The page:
The Challenge of Expatriate Compensation
Reward and pay are important factors for attracting, retaining and motivating employees. When developing an international reward programme it is important for organisations to ensure that the benefits outweigh the costs.
If it’s decided that an expatriate assignment is the best decision, the employee’s reward should be considered carefully to compensate the inconvenience of the international move. Nevertheless, employees should be also reminded of the benefits associated with the international assignment in terms of career prospects and personal development.
Should a reward strategy be developed centrally or should each subsidiary set its own strategy?
CIPD suggests that organisations adopt one of the following main approaches:
- Set reward centrally: The advantage of setting a reward strategy centrally is to ensure consistency and control over cost. However this approach might cause difficulties as it does not take diversity into consideration.
- Develop a central reward approach that is adapted for each subsidiary: The benefits of this approach is that it takes the local culture into consideration yet consistency across the organisation and cost control will be reduced.
- Permit each subsidiary to set its own reward packages: The local culture and the regulatory environment is taken into consideration and the reward approach is compliant. However, the lack of control can lead to increasing costs and an inconsistency across the organisations with some locations being perceived as less/more appealing to work for.
Expatriation compensation approaches:
The most common approaches to compensation are; home-based pay, host country-based pay and headquarters-based balance sheet.
The home-based approach sets the reward package that the employee received at the home country as the foundation for the reward and then considers cost of living, housing costs, taxation and allowances relevant to the assignment. Home-based pay should be developed carefully as it can create inequalities between the expats and the local employees.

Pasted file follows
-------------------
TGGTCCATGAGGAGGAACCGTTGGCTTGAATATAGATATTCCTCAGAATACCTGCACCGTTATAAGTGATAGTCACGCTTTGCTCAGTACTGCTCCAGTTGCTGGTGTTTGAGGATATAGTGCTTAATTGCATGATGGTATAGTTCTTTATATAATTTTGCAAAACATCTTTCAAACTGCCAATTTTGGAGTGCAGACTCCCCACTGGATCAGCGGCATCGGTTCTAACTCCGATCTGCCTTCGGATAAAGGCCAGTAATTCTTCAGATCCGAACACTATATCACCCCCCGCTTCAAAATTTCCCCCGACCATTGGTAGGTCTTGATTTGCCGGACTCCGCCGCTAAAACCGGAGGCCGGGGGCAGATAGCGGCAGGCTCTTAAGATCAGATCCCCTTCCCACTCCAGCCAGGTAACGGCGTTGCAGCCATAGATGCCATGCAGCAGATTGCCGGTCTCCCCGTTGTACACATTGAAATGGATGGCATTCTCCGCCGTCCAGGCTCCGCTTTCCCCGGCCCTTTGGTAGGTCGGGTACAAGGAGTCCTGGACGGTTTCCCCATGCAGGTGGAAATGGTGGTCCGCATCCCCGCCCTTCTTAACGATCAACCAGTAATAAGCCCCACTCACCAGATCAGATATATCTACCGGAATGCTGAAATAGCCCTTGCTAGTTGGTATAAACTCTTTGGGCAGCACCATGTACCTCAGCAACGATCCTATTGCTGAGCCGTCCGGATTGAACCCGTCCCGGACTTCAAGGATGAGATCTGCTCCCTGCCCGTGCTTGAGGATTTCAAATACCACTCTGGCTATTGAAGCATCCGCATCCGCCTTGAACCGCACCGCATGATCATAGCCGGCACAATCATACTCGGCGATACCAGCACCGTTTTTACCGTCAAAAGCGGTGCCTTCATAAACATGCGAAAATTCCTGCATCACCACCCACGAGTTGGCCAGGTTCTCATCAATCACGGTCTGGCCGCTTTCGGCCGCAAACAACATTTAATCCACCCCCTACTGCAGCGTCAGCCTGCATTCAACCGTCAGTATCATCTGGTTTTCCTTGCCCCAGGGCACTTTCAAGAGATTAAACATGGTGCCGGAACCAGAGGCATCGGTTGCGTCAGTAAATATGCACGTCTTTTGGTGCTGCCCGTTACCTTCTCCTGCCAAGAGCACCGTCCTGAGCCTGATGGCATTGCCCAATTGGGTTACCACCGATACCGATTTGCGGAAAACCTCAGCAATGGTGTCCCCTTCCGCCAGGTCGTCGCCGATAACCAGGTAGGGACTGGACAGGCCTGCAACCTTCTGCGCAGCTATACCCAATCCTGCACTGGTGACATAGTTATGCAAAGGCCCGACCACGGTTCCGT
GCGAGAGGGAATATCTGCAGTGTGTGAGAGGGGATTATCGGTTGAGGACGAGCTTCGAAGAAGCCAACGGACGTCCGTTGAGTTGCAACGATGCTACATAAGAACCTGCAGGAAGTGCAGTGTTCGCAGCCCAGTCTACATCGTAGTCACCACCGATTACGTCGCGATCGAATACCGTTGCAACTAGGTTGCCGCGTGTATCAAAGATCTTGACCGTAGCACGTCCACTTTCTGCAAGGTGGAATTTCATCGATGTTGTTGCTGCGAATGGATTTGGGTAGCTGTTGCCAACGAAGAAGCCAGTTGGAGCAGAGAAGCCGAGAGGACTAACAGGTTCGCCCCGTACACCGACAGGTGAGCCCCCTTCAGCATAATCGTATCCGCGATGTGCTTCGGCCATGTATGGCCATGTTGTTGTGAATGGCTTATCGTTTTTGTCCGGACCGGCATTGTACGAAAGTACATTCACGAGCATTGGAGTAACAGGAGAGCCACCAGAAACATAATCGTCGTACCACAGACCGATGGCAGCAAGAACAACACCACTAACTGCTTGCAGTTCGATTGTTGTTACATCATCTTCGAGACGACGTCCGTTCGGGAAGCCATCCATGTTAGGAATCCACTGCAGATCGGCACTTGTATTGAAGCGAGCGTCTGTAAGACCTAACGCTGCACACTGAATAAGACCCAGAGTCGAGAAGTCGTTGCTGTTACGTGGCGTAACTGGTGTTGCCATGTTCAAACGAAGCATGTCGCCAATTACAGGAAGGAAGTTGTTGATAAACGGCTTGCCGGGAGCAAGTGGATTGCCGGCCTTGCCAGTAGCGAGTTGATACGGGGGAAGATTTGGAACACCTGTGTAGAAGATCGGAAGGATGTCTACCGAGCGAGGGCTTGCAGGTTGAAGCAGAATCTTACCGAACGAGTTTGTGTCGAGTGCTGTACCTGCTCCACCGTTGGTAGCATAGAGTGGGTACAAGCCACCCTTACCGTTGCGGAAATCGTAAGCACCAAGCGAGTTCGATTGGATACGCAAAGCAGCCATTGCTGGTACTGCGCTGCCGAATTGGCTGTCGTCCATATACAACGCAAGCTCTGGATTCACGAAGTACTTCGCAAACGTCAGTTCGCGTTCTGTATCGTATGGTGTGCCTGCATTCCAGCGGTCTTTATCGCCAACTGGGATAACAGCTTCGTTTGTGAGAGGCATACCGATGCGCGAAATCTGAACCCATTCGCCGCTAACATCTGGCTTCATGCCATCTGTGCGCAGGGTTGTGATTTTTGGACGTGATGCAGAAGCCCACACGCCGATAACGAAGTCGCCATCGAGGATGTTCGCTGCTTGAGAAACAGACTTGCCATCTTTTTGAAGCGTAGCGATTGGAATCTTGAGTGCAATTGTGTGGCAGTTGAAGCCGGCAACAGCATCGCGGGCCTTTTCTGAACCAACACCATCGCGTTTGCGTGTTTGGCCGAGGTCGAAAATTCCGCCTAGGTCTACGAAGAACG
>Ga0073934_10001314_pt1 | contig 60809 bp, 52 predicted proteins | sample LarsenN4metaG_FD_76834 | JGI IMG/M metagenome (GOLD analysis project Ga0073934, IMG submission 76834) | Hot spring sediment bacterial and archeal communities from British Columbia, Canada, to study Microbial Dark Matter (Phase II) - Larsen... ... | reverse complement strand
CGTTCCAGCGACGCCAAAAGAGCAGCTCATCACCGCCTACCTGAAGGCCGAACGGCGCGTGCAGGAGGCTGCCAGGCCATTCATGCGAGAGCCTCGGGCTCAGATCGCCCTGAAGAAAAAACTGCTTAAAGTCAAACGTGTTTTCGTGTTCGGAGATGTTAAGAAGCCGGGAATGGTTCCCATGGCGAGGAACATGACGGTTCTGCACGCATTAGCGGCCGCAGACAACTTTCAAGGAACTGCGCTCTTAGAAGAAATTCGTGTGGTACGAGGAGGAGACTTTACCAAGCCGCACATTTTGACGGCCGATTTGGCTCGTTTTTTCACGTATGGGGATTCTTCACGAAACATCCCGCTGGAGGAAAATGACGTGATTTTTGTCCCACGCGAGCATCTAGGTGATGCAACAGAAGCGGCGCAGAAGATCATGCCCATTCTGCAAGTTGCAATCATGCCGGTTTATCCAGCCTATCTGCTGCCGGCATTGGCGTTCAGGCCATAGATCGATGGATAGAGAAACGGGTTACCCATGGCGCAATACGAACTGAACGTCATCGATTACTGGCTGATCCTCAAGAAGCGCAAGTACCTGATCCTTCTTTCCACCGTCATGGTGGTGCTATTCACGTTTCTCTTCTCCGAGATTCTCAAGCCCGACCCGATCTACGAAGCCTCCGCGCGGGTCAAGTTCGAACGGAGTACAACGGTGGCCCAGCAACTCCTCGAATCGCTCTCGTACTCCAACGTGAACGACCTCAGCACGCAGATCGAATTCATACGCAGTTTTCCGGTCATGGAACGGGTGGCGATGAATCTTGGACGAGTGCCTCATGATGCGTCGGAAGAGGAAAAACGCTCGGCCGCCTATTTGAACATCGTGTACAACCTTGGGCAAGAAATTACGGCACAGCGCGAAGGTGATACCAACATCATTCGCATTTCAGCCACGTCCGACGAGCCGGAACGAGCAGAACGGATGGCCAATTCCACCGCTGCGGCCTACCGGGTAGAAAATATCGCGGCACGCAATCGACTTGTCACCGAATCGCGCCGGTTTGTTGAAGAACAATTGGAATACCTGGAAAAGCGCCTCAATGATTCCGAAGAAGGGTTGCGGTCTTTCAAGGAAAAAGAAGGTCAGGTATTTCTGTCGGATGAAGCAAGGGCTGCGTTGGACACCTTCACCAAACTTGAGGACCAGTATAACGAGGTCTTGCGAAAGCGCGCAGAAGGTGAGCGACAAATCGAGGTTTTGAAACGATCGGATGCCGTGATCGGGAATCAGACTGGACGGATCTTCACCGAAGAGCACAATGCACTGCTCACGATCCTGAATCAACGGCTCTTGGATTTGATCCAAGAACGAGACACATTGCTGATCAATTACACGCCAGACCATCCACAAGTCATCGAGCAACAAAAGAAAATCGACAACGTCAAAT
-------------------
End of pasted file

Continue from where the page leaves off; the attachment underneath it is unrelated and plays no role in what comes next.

The host country-based pay reward package approach offers the same compensation as employees of the country hosting the expatriate assignment. The downside of this is that the employee might reject the offer if the salary is lower than in their home country.
The headquarter-based balance sheet approach is an international approach in which the expat’s compensation is in line with what they would be paid if they were working for the headquarters.
Creating a global reward strategy to support diversity
HR professionals need to consider reward packages carefully depending on the location, the cultural and legal variations, as well as recognise multigenerational and diverse workforces with multiple requirements. However, it is important that this is kept in line with the organisation’s culture and reflects its compensation philosophy. Local pay scales, practices, and tax need to be considered alongside employment law when setting up a reward package.
Cultural differences affect the way employees perceive attractiveness of various benefits. Therefore it is important to give the option of choice to meet the diverse needs of a global workforce.Whilst there is still work to be done, the understanding of importance of diversity and inclusion in the workplace has increased.
Developing a flexible global reward strategy to meet local requirements and expectations can be a complicated and expensive process but it has been proven that the most attractive packages are personalised.